Tombstone Territorial Park

tombstone 28We stayed in Dawson City a couple of extra days waiting for the rain to subside before heading to our next destination, Tombstone Territorial Park in Canada’s Yukon Territory. The road to the park, the Dempster Highway, is a gravel road with a terrible reputation. So ideally we wanted to drive there when the road was dry. But ultimately we decided to move on even though it had rained the previous night and the road was sure to still be wet.

tombstone 2Fortunately, it was only 44 miles on the Dempster Highway to our campground. The road was not as bad as we expected. In fact many times we asked others about it, their answer was “it’s not that bad”. That is because the overall perception is that “the Dempster” is horrible from beginning to end. And that is not true. There are bad sections, very bad sections and the “not that bad” sections with maybe a couple of “hey, pretty good” sections thrown in.

tombstone 1tombstone 6Alaska Day driving day 12 recap:

Road Name: Klondike Highway from Dawson City

Road Type: 2-lane

Road Conditions: Pretty good

Road Name: The Dempster Highway

Road Type: 2-lane

Road Conditions: Well-graded gravel road with minimal washboard, but plenty of potholes, very muddy after a rain

Miles Today: 83 (includes a drive back to town from our campground for gas)

Driving Time: 2 hours

Total Miles in Canada: 2217

Total Miles since entering Canada: 4405

The signs are a little scary

The signs are a little scary

tombstone 7After arriving at our campground, we had to clean up our car, the Coquí, which was covered in mud and rocks. Fortunately, we had covered the windshield with a tarp, which helped just a little bit. Our collection of mud-covered rags keeps growing.tombstone 27

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We were excited to have made it and eager to explore but since we left kind of late in the day and drove very slowly, it was pretty late. But we had just enough time to take a short walk on one of the campground’s trails, get settled, have dinner, and get some rest.tombstone 16

Early the next morning we set out to explore further. Our initial exploration was a drive to the area just north of the campground.tombstone 22tombstone 20

We had thought that it might be tough to find scenery that rivaled Denali. But this place changed our mind. The colors in the tundra were dramatic, and they were not even at their peak!

tombstone 26tombstone 19We were awestruck by the spectacular scenery. Once again we found ourselves in a wild place with valleys and rivers and lakes and ponds and mountains galore.

The vegetation mix at different elevations was all pretty low to the ground but very varied and all beautiful. Hector once again was crawling around.

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tombstone 15tombstone 36We watched some resident caribou running across the road, they were going pretty fast so Hector just caught a couple of photos. We do love to watch them run.

There is a specific caribou herd, the Porcupine Herd, that passes through this area during their migration north in the spring and also during their migration south in the late fall. I had hoped that our timing would coincide with the migration but unfortunately, we were way too early. It must be an amazing sight.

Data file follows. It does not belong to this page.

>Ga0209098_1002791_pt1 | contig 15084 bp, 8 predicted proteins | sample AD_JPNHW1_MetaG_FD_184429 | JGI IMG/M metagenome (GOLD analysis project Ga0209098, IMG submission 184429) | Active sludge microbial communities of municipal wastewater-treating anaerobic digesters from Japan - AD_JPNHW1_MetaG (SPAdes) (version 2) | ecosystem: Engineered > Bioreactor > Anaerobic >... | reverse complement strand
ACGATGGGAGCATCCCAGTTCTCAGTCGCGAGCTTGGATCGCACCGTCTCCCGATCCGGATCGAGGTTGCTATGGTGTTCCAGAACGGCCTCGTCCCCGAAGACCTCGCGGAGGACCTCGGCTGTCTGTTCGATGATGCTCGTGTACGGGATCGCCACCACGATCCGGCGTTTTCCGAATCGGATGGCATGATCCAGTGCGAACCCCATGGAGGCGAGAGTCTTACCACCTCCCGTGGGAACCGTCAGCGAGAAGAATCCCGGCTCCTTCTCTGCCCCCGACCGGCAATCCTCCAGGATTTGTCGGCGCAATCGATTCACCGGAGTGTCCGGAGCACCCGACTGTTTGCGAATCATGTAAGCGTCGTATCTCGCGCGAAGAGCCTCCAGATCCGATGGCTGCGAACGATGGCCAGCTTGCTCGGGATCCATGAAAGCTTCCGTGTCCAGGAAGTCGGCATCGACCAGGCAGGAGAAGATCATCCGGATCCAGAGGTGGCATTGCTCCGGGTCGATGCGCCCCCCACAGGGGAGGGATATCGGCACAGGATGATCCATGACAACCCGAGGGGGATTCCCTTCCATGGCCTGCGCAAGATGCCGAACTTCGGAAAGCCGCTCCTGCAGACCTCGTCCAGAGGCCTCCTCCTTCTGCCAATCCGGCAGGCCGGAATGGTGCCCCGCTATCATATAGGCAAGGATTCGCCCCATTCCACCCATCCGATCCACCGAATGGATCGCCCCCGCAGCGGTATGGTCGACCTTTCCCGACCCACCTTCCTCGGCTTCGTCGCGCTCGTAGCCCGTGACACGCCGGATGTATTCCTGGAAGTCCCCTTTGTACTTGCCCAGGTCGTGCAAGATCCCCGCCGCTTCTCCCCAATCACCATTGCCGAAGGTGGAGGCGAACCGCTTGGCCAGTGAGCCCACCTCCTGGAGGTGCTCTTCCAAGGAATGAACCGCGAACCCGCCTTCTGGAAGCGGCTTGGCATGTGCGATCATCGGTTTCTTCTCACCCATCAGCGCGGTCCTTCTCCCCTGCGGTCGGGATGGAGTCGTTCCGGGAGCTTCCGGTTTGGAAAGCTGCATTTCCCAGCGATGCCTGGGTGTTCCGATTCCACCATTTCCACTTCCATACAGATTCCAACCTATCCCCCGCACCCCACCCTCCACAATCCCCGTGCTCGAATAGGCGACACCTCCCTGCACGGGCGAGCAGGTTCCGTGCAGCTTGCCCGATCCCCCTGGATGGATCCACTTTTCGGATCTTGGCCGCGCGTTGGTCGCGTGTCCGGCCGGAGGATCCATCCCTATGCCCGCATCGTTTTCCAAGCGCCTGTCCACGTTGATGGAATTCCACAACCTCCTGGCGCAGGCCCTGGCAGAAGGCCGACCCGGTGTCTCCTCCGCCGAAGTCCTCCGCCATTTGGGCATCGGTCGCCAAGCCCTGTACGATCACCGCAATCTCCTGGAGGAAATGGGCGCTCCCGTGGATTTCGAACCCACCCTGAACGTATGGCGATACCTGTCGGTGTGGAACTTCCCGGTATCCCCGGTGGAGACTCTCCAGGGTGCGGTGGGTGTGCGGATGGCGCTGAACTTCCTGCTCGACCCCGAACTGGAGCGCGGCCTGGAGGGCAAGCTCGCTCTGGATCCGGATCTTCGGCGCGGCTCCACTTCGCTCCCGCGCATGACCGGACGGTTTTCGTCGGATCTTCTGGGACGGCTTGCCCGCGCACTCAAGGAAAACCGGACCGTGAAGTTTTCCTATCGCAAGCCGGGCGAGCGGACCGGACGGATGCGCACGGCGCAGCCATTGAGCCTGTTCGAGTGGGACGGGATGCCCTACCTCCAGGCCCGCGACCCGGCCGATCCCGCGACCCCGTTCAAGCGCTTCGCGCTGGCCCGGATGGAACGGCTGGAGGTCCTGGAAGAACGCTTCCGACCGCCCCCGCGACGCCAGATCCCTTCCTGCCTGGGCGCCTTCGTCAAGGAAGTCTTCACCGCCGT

tombstone 38Back at the campground, we checked out the Visitor Center and saw lots of birds flying around including some raptors. This area is known for birds in particular but they disappeared as quickly as they appeared.tombstone 39tombstone 37

When we headed back out, we did get a close-up view of some willow ptarmigan, still wearing their summer colors.

As we walked on the tundra by Two Moose Lake, we realized that we were surrounded by the ptarmigan, who were perfectly camouflaged against the tundra when they stood still. If we concentrated, we could make them out all around us.

tombstone 41Tombstone Park is a place of dramatic vistas.  A new one after every bend it seemed.tombstone 30tombstone 29tombstone 50

tombstone 43tombstone 31tombstone 34tombstone 33There were miles and miles of tundra in all directions, all beginning to turn bright colors.

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tombstone 54Hector got to use his wide angle a lot 🙂tombstone 25tombstone 51tombstone 56

Ponds of various sizes dot the landscape.

tombstone 40tombstone 49tombstone 48tombstone 47tombstone 57One evening we were treated to a cloudy and mysterious sunset. That night the rains returned, so we took a rest day before our big day outing to the Arctic Circle.

~ Brendatombstone 24

9 thoughts on “Tombstone Territorial Park

  1. Thanks to your adventurous spirit , Hector and Brenda , you shared with us what we won’t be seeing in our lifetime. This is a big WOW! Breathtaking! The place is worth the mud and the apprehensions of getting there.

  2. Thank you for sharing your beautiful adventure! I missed my chance to go up the Dempster in 1989 when I was living in my little Subaru wagon; I was too chicken (or wise?) to do it alone & couldn’t find anyone in Dawson or Whitehorse who wanted to share the ride. Oh well, maybe some day. But this post is the next best thing! Looking forward to your trip to the Arctic Circle; another bucket list item!

    • Thank you! I would not drive up there alone either. Hope you do get to see it for real someday, but glad you enjoyed it in the post.

  3. Nice landscape shots once again, Hector! Guess if my Prius is actually fixed by rhe weekend, I’ll have to go back up the Top of the World and see if the color there matches your shots, since it’s probably too late to catch any bears in Hyder anyhow.

    • Bob, we are headed to Hyder and will probably take two days to get there, so will be there on Tuesday or Wednesday. The color should be incredible now at Tombstone!

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